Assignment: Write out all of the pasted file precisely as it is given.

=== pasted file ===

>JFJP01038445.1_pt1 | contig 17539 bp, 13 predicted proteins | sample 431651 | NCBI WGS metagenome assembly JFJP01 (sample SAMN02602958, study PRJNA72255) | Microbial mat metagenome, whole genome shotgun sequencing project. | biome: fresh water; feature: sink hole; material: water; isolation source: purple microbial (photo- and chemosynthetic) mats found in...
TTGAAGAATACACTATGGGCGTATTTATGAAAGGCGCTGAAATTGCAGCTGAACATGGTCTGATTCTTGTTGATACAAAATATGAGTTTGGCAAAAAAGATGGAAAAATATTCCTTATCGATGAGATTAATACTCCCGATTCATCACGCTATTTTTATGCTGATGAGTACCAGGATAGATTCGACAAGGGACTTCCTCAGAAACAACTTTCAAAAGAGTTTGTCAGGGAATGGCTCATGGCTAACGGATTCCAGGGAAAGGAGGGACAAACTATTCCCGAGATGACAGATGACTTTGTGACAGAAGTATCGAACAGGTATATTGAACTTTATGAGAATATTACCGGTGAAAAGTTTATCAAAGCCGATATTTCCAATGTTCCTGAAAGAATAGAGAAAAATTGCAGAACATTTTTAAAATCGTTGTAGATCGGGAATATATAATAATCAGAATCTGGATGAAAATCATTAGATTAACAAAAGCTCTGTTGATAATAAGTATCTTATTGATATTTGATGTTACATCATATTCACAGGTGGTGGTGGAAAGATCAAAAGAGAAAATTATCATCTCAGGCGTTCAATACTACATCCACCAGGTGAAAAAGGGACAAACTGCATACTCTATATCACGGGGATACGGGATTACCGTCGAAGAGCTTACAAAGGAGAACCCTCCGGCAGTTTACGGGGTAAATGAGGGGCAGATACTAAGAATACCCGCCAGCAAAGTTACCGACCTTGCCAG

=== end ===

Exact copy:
>JFJP01038445.1_pt1 | contig 17539 bp, 13 predicted proteins | sample 431651 | NCBI WGS metagenome assembly JFJP01 (sample SAMN02602958, study PRJNA72255) | Microbial mat metagenome, whole genome shotgun sequencing project. | biome: fresh water; feature: sink hole; material: water; isolation source: purple microbial (photo- and chemosynthetic) mats found in...
TTGAAGAATACACTATGGGCGTATTTATGAAAGGCGCTGAAATTGCAGCTGAACATGGTCTGATTCTTGTTGATACAAAATATGAGTTTGGCAAAAAAGATGGAAAAATATTCCTTATCGATGAGATTAATACTCCCGATTCATCACGCTATTTTTATGCTGATGAGTACCAGGATAGATTCGACAAGGGACTTCCTCAGAAACAACTTTCAAAAGAGTTTGTCAGGGAATGGCTCATGGCTAACGGATTCCAGGGAAAGGAGGGACAAACTATTCCCGAGATGACAGATGACTTTGTGACAGAAGTATCGAACAGGTATATTGAACTTTATGAGAATATTACCGGTGAAAAGTTTATCAAAGCCGATATTTCCAATGTTCCTGAAAGAATAGAGAAAAATTGCAGAACATTTTTAAAATCGTTGTAGATCGGGAATATATAATAATCAGAATCTGGATGAAAATCATTAGATTAACAAAAGCTCTGTTGATAATAAGTATCTTATTGATATTTGATGTTACATCATATTCACAGGTGGTGGTGGAAAGATCAAAAGAGAAAATTATCATCTCAGGCGTTCAATACTACATCCACCAGGTGAAAAAGGGACAAACTGCATACTCTATATCACGGGGATACGGGATTACCGTCGAAGAGCTTACAAAGGAGAACCCTCCGGCAGTTTACGGGGTAAATGAGGGGCAGATACTAAGAATACCCGCCAGCAAAGTTACCGACCTTGCCAG